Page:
Half-hidden behind a hedge at a gas station on the way to San Miguel, it was barely visible as we sped by. When I saw it again though, its features were unmistakable even if marred by layers of bad paint and stickers slapped on like makeup and tattoos on an over-the-hill hooker. Particularly cruel was the iridescent red paint sprayed across the nose.
But the huge grille, menacing as a shark's teeth, was still there, in between the two undersized headlights set too far apart, which give the car a vaguely disoriented, wall-eyed look. Also intact was the bumper, including its protruding cones called "bullets," looking more like two impressive but useless chrome breasts. The scandalous front didn't go at all with the puny, demure tail lights.
General Motors' promotional one-liner for its 1954 Chevrolet was "Brimming with Beauty!", a typical adman's delusion. The '54 was no beauty. It was halfway between the matronly models of the early '50s, all curves but no sex appeal, and the late 1950s, when car designers lines fell in love with wings and fins. Just check the rear end of the 1959 Chevy with its three-piece, elongated tail lights framed by enormous swooping eyebrows. From behind the car looks permanently startled.
The '54 Chevy sitting forlornly at the gas station was especially unbeautiful. Not only had it not been restored but several add-ons, like plastic sideview mirrors and rubber bungee cords to keep the hood and the trunk lid shut, showed no respect for the original design.
It was a particularly sad sight to me because a baby-blue 1954 Chevy was our last family car in Cuba. I remember it well because it arrived when I was seven years old and a boy's car mania had begun to stir in my head.
My dad was a lonesome and taciturn man, not one to take the family on a jolly spree to look for a new car. The car just appeared in front of our house, and like him, it was a sensible and prudent choice. No red convertibles or sporty two-doors. Ours was a four-door sedan in a reticent color, with a manual transmission. I don't know when the Powerglide automatic transmissions arrived in Cuba but we certainly didn't get one.
Despite its lack of pizzazz, the new Chevy looked as sleek as a barracuda compared to our family car during the previous six years, a constipated-looking 1948 black Chevrolet my dad had bought shortly after I was born.
I never got to drive the 54 Chevy, just as I wasn't supposed to touch his hi-fi system and collection of classical LPs. "Supposed to" because, of course, I did play his records when I came back early from school and that's how I learned about Chopin, Beethoven and all the long-haired guys.
Though Cuban exiles like to go on and on, and on again, about how wealthy they were in Cuba--as if the entire country was a quilt of lush plantations and mansions before Castro showed up and ruined everything--our family's situation in fact was nothing if not modest. The car, the LP collection, our two-bedroom house, and my dad's printing shop was about it for our our net assets.
I don't remember ever driving the Chevy, but my dad did put me on his lap and point to all the dials and buttons on the dashboard and of course, the horn. I think this was his idea of a man-to-man talk.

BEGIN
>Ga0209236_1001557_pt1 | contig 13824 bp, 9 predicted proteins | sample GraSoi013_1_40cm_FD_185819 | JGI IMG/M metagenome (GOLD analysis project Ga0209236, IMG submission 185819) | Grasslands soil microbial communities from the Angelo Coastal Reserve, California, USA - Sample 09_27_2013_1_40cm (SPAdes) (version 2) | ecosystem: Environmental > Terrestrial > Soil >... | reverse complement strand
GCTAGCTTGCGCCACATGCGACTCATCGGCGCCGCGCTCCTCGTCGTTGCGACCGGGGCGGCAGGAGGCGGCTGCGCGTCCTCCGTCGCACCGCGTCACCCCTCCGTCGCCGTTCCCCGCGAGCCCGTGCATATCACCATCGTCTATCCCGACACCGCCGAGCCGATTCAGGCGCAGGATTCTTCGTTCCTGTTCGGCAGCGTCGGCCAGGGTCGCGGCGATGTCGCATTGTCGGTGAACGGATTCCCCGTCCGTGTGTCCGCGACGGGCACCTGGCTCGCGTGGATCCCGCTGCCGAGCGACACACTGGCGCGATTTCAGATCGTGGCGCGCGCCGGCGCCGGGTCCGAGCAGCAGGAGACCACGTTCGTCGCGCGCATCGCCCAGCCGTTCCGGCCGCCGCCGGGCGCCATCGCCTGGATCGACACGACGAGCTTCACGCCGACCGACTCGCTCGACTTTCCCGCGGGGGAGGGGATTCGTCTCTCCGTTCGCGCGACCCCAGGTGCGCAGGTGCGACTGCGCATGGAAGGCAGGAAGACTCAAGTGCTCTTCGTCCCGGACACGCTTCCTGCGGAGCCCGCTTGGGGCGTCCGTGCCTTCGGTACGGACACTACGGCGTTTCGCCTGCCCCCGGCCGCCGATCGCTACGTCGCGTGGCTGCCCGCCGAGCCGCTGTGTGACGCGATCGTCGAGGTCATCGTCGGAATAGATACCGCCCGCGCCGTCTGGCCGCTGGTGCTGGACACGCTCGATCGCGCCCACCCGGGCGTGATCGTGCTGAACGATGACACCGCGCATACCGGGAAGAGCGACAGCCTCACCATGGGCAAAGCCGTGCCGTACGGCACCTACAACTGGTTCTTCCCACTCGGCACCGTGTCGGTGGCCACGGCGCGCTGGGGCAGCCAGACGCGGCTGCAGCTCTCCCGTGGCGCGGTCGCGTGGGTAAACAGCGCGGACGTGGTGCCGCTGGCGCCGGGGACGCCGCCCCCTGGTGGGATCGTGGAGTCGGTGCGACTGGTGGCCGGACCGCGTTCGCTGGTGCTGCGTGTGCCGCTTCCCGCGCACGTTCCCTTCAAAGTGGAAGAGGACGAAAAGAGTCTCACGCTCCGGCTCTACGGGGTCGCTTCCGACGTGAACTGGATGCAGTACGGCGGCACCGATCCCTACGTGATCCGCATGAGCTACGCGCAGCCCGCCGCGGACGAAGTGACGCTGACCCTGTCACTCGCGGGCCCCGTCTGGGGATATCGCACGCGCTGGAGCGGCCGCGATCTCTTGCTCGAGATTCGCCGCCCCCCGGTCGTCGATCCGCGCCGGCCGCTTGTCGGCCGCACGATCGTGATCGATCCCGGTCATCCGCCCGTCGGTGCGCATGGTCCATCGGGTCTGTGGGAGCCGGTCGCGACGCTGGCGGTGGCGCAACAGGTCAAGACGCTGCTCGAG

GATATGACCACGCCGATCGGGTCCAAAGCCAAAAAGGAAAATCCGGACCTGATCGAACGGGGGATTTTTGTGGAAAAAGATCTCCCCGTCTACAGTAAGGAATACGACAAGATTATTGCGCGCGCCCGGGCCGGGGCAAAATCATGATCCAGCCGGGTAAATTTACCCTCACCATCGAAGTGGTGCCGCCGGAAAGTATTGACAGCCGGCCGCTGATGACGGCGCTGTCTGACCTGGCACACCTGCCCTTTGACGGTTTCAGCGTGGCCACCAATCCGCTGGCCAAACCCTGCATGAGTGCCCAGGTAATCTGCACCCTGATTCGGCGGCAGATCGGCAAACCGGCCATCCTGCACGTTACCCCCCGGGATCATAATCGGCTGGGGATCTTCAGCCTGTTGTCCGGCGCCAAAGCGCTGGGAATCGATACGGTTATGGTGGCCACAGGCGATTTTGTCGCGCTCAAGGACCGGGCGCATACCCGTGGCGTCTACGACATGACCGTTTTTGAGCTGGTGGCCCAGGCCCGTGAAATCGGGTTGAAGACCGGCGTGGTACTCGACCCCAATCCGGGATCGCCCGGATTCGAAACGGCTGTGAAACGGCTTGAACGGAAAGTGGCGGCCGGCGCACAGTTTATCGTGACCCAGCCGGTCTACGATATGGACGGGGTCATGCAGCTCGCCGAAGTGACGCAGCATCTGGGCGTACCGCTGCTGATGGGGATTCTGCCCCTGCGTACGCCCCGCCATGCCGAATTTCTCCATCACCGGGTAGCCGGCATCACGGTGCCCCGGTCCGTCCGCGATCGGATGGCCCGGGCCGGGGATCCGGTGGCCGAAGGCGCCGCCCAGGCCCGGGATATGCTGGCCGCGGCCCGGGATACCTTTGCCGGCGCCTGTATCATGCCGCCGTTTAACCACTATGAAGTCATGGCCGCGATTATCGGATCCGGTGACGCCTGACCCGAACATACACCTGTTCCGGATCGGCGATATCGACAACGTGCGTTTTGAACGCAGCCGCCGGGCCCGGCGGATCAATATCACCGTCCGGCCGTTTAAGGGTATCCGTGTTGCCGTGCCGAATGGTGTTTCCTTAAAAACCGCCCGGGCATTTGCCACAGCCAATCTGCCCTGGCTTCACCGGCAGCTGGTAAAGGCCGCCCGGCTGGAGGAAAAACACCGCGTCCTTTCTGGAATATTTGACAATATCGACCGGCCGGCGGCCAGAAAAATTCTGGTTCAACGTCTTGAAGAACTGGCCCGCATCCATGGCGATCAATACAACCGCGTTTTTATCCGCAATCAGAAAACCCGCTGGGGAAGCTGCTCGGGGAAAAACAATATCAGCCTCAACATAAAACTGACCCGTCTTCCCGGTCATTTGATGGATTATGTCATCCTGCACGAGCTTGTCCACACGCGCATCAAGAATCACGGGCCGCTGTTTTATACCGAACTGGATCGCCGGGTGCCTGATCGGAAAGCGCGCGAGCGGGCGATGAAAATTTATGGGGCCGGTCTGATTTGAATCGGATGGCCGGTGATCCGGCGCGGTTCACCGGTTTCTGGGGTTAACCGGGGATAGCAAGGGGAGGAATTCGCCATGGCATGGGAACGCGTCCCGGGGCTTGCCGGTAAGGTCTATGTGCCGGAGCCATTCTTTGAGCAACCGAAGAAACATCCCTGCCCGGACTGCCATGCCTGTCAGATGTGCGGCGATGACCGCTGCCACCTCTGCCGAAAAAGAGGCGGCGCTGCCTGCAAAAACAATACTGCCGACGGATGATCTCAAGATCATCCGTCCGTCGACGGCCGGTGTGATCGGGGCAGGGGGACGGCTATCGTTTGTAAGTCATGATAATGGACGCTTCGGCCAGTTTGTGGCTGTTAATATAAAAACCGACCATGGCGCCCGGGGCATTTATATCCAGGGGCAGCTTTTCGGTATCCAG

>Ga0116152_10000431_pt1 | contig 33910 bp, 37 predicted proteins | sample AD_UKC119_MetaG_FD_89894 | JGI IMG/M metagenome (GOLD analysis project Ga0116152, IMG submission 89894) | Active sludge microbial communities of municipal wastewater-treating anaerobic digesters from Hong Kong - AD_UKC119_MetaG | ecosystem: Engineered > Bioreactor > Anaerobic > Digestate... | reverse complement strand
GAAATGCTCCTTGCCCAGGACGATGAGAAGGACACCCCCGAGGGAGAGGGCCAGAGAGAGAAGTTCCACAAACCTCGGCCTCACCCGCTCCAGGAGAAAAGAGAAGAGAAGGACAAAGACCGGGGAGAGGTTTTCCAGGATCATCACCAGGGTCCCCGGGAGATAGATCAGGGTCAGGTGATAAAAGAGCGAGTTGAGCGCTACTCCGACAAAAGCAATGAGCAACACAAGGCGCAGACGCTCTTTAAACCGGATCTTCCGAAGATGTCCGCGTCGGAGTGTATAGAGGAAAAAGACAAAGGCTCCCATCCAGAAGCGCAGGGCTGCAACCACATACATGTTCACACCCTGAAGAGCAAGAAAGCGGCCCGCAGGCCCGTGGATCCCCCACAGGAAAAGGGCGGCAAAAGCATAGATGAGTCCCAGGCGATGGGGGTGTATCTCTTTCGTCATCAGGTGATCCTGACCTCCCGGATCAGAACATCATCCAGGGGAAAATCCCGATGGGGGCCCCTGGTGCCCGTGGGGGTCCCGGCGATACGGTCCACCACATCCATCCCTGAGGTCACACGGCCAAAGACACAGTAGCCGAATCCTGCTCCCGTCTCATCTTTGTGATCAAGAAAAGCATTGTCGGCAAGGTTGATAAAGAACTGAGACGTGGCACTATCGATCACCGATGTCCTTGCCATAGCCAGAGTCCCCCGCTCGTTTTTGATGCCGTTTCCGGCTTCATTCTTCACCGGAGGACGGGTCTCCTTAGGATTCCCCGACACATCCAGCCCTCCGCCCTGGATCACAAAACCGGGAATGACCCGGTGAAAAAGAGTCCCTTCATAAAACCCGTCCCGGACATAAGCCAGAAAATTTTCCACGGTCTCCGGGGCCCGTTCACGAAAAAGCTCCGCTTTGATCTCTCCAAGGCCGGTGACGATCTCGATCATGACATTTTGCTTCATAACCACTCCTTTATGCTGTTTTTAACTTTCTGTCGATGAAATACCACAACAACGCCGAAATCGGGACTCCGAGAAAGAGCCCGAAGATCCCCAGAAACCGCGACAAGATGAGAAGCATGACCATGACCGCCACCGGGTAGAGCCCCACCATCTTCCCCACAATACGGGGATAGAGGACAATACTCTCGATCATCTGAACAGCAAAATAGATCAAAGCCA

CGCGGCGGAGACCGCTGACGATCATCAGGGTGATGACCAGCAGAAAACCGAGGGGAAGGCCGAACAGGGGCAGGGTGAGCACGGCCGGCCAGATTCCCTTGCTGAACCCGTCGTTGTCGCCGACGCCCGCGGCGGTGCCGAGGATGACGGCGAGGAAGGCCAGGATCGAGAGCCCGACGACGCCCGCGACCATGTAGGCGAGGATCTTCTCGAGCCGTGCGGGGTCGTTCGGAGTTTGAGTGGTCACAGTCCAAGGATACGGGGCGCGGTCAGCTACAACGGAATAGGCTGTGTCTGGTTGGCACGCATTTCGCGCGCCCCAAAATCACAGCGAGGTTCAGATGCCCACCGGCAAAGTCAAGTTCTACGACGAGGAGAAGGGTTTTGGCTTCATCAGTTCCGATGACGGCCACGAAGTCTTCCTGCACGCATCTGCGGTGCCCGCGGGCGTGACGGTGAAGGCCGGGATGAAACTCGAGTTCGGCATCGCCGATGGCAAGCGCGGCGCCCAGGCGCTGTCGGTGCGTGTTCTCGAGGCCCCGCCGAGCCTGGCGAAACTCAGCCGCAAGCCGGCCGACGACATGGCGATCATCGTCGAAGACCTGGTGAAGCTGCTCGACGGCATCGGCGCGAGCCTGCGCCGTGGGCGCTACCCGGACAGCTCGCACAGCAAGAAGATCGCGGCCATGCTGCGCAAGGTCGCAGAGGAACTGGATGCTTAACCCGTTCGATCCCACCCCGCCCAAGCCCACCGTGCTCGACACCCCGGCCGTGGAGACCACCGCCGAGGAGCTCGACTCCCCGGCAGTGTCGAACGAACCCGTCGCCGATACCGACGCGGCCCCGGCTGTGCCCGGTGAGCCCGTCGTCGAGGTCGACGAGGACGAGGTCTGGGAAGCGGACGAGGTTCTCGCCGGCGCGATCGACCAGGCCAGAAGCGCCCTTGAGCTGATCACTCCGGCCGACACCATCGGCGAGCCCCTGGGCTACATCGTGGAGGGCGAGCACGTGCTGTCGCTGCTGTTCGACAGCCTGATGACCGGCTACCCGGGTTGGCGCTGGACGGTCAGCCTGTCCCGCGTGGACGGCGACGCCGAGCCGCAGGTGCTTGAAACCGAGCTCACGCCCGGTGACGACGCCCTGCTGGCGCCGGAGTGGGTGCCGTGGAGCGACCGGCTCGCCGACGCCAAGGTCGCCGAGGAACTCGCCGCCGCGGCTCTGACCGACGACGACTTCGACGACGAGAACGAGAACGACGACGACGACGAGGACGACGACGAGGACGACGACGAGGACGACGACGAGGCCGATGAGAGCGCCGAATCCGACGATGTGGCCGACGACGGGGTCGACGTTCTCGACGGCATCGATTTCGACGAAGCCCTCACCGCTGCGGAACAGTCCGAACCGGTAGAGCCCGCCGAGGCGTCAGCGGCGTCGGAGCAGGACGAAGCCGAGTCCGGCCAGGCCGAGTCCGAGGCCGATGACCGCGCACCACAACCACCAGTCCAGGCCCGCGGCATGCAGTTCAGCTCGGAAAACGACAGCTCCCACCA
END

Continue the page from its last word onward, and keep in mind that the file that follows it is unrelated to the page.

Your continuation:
The biggie were the gears, which he demonstrated while driving. Out and down for first gear, then straight up--past neutral--for second, and straight down for third.
First gear was the trickiest, my dad explained, because of the car's tendency to lurch and choke unless the play between the clutch and the gas pedal was performed seamlessly. Reverse--out and up--was inconceivable and scary to me. I've retained a preference for manual transmissions.
We also went under the hood and learned about the distributor, radiator, spark plugs and the fan. Tires frequently went flat, so I learned about the jack--make sure the emergency brake is on and loosen the lug nuts before trying to jack up the car--a lesson that has come in handy in later life.
My dad's loving care for the '54 Chevy was matched only his obsession for the record collection. He washed and waxed the car constantly and his only accident, when he was lightly rear-ended at a gas station in Havana, made him swear off ever venturing into the maelstrom of traffic in the capital.
After that, the Chevy stayed in the snoring provincial capital of Santa Clara where we lived, except for occasional jaunts to my grandmother's or to the beach. Even then we had a tragic experience, when we were the first to arrive at an accident involving an overturned flatbed full of poor farm families returning from a day at Rancho Luna, a beach near the later-famous Bay of Pigs in southern Cuba.
Bloodied people clamored to get in the car and be taken to the hospital. Their faces were green from panic and from grass stains. A woman sat next to me with a wailing child who later went silent. I found out when we got to the hospital that the kid had died in transit.
My dad's twin obsessions ultimately went for naught. Castro took power in 1959 and he and my mother had to leave Cuba, and everything they owned, in 1965. In retrospect he should have used the records as frisbees and taken the family for one last, mad drive in the baby-blue Chevy and crashed it into a tree, all while flipping Castro the bird.
The records went somewhere. I hope someone enjoyed them.
As for the car, that '54 Chevy by now must be coughing and wheezing, its innards full of cannibalized parts and improvised fixes, conscripted into the army of '50s cars still rolling around in Cuba. In fact it may be in better shape than its cousin at the San Miguel gas station.